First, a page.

Lane Hut. Photo Credit: Diane Rose

Soon more mining relics began to appear and the hut could be seen at the end of the valley. The hut itself is often used for weekend parties and as a shelter for campers, and it is strewn with remnants of this use. Its walls are a guestbook of sorts. We concluded we would prefer a tent. Looking down the valley, the views from the hut site are striking, and the climb beyond the hut looks intriguing. This hike can be extended with a climb over two passes to the Snowbird Glacier overlook, but we have not attempted that yet. On the return, we stopped at some of the many sandbars along the creek to sit in the sun and enjoy the views. We saw other groups playing and even swimming in the water. This hike is a good family day activity.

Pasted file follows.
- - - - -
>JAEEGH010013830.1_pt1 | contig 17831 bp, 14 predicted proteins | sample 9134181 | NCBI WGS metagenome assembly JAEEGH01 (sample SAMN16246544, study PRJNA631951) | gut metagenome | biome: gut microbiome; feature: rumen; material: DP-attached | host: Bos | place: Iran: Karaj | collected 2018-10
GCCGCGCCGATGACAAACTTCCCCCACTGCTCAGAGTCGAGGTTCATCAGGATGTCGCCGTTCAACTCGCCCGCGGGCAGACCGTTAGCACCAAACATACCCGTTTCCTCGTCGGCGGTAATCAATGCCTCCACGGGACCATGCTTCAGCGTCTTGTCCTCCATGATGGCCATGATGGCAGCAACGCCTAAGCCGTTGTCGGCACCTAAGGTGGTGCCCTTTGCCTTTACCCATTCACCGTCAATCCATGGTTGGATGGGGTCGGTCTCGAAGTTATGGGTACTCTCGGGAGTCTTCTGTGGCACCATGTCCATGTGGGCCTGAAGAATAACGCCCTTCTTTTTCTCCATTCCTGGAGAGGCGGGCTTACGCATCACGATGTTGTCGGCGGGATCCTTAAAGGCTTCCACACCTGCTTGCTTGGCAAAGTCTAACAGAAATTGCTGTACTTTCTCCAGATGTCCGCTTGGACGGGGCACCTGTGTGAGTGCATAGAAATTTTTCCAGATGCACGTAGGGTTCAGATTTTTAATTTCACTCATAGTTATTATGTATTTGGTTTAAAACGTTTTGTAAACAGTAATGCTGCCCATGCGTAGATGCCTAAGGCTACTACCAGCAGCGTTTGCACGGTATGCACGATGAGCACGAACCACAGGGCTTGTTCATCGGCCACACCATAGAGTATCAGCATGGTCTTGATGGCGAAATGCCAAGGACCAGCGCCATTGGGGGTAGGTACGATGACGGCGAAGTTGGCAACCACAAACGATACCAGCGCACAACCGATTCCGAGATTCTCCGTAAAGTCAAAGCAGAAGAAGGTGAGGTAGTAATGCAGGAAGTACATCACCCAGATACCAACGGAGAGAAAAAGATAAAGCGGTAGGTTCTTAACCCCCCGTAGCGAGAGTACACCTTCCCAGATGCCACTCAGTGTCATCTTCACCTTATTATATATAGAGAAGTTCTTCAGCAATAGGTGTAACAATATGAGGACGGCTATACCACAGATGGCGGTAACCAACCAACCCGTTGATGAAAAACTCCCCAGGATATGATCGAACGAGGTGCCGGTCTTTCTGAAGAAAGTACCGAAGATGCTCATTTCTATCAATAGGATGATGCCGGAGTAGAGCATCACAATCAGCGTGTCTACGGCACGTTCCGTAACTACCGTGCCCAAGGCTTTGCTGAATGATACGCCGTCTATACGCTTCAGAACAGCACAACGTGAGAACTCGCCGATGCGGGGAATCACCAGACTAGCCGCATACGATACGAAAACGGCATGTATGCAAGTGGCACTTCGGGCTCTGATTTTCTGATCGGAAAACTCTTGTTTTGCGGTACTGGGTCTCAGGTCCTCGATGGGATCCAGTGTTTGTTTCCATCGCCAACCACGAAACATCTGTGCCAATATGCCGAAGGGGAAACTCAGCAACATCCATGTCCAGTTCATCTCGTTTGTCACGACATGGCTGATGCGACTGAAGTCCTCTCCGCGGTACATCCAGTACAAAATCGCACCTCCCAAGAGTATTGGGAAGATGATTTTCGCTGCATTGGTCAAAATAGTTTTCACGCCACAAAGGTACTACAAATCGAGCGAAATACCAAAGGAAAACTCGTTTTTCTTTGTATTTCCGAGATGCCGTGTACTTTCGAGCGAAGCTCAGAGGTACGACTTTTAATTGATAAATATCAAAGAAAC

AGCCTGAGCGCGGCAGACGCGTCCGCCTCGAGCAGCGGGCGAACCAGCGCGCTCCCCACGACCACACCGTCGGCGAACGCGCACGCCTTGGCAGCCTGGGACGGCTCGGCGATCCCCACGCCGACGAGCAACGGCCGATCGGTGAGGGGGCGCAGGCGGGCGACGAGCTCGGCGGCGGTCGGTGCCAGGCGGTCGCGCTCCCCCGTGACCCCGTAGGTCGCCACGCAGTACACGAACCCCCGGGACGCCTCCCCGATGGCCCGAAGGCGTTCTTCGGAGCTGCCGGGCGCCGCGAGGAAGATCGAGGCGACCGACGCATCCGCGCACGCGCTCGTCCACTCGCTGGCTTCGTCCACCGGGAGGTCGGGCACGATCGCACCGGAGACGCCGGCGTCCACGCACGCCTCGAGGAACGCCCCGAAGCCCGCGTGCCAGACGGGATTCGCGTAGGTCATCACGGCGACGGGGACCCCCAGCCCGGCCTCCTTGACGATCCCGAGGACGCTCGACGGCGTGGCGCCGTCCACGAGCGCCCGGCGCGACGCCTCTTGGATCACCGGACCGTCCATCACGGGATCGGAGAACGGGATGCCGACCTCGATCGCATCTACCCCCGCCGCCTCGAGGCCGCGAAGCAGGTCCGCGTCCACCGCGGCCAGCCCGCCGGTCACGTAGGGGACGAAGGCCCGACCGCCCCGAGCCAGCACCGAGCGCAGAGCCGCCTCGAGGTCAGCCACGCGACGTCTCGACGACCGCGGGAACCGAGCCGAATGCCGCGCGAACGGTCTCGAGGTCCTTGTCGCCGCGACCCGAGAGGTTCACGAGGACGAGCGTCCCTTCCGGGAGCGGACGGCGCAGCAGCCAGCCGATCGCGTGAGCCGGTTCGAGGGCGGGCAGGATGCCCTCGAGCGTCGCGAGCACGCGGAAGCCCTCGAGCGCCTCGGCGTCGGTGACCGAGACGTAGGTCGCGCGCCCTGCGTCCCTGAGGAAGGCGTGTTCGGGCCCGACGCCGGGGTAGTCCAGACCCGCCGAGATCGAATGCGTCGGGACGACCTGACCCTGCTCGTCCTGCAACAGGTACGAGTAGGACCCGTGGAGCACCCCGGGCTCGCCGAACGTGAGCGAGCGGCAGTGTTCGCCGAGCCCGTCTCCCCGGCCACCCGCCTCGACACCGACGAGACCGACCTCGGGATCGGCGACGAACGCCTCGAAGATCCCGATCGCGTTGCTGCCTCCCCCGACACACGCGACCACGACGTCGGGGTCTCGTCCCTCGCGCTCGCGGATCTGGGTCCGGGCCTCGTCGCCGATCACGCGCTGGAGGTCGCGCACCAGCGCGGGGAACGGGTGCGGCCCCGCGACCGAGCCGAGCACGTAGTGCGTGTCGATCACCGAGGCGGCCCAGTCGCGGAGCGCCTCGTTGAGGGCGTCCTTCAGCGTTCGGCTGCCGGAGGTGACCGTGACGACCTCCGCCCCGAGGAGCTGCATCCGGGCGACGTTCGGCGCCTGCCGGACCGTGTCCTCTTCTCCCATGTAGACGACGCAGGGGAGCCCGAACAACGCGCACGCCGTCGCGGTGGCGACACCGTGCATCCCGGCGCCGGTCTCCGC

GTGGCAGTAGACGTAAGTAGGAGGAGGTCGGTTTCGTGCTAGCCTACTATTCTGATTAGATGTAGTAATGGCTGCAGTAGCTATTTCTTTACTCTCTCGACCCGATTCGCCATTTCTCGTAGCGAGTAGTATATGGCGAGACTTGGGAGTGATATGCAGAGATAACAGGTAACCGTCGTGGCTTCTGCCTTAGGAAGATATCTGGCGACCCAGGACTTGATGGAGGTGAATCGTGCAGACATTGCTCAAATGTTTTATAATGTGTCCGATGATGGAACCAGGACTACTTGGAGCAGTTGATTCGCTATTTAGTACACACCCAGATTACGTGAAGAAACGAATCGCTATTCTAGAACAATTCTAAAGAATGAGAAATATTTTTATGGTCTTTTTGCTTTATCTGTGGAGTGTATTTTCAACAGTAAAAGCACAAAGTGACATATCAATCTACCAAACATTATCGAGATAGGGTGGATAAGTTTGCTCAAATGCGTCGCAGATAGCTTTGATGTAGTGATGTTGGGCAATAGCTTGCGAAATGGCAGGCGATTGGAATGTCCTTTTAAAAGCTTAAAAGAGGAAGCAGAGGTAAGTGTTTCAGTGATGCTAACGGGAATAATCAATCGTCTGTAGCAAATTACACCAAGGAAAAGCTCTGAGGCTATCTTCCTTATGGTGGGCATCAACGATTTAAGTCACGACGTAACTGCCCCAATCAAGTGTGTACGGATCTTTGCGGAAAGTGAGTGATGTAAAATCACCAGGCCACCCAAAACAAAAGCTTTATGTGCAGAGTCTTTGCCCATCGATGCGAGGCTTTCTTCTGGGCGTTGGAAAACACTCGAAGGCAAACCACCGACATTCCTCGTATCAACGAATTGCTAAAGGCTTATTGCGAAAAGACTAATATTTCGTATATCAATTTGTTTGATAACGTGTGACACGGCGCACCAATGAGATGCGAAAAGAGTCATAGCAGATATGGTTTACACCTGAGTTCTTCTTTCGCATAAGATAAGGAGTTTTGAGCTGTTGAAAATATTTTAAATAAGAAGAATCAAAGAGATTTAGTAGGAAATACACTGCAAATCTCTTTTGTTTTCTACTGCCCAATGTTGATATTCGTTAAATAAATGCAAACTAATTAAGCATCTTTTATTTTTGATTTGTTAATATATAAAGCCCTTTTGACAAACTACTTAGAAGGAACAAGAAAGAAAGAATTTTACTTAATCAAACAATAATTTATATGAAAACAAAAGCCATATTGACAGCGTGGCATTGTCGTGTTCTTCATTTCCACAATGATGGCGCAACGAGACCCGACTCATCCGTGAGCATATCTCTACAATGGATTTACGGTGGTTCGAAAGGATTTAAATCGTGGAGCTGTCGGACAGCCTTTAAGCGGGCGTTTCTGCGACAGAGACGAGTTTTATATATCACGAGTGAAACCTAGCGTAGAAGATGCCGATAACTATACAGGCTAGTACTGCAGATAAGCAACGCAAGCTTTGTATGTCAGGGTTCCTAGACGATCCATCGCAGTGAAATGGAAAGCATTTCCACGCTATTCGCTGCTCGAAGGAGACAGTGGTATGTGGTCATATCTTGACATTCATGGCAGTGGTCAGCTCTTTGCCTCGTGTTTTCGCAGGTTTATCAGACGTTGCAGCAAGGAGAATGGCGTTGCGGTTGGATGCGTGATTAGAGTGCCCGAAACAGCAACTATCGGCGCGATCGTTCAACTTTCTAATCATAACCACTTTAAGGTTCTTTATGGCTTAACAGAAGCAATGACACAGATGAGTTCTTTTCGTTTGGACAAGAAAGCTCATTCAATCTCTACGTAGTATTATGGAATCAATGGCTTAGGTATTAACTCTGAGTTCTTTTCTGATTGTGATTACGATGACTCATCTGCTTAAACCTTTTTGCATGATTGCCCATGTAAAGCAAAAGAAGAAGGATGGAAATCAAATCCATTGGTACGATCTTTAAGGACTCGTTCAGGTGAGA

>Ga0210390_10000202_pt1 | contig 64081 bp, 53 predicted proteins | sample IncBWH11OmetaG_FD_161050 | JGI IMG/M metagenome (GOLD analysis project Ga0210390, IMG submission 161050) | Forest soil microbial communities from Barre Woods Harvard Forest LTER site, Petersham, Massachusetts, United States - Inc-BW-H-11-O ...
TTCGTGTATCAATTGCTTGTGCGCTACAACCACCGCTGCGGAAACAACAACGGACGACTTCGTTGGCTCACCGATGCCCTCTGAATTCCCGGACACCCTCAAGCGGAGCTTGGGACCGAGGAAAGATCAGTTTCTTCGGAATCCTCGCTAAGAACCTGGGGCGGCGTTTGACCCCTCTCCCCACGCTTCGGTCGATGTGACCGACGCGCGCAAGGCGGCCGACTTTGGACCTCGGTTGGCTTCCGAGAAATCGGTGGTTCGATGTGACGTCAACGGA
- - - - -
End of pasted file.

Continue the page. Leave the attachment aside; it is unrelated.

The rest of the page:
Reed Lakes to Bomber Glacier Overlook: The Reed Lakes Trail, also off of Archangel Road, is a popular recreation area and the parking lot is usually full and overflowing. We have been there multiple times, but on this trip David, our friend, Amy, and I had our packs loaded for an overnight stay. We planned to set up camp at Upper Reed Lake and take a trip up to the Bomber Glacier overlook as an evening activity. The first mile and a half of the trail is mostly wide, level, and in and out of brush. Once past an old mine camp and across a few bridges, the trail becomes a climb up and around a buttress and onto a boulder field that warrants using both hands and feet to traverse across it. The path then crosses a small stream that runs in and out of boulders as it continues up the valley. Just over a rise Lower Reed Lake appears, a deep turquoise pool off to the right. About another half mile ahead we could see (and hear) a waterfall cascading over a rock face. On this day the sky was overcast and dull, but the scenery doesn’t disappoint in any weather. We reached the waterfall and took a break while taking photos of Lower Reed Lake below us.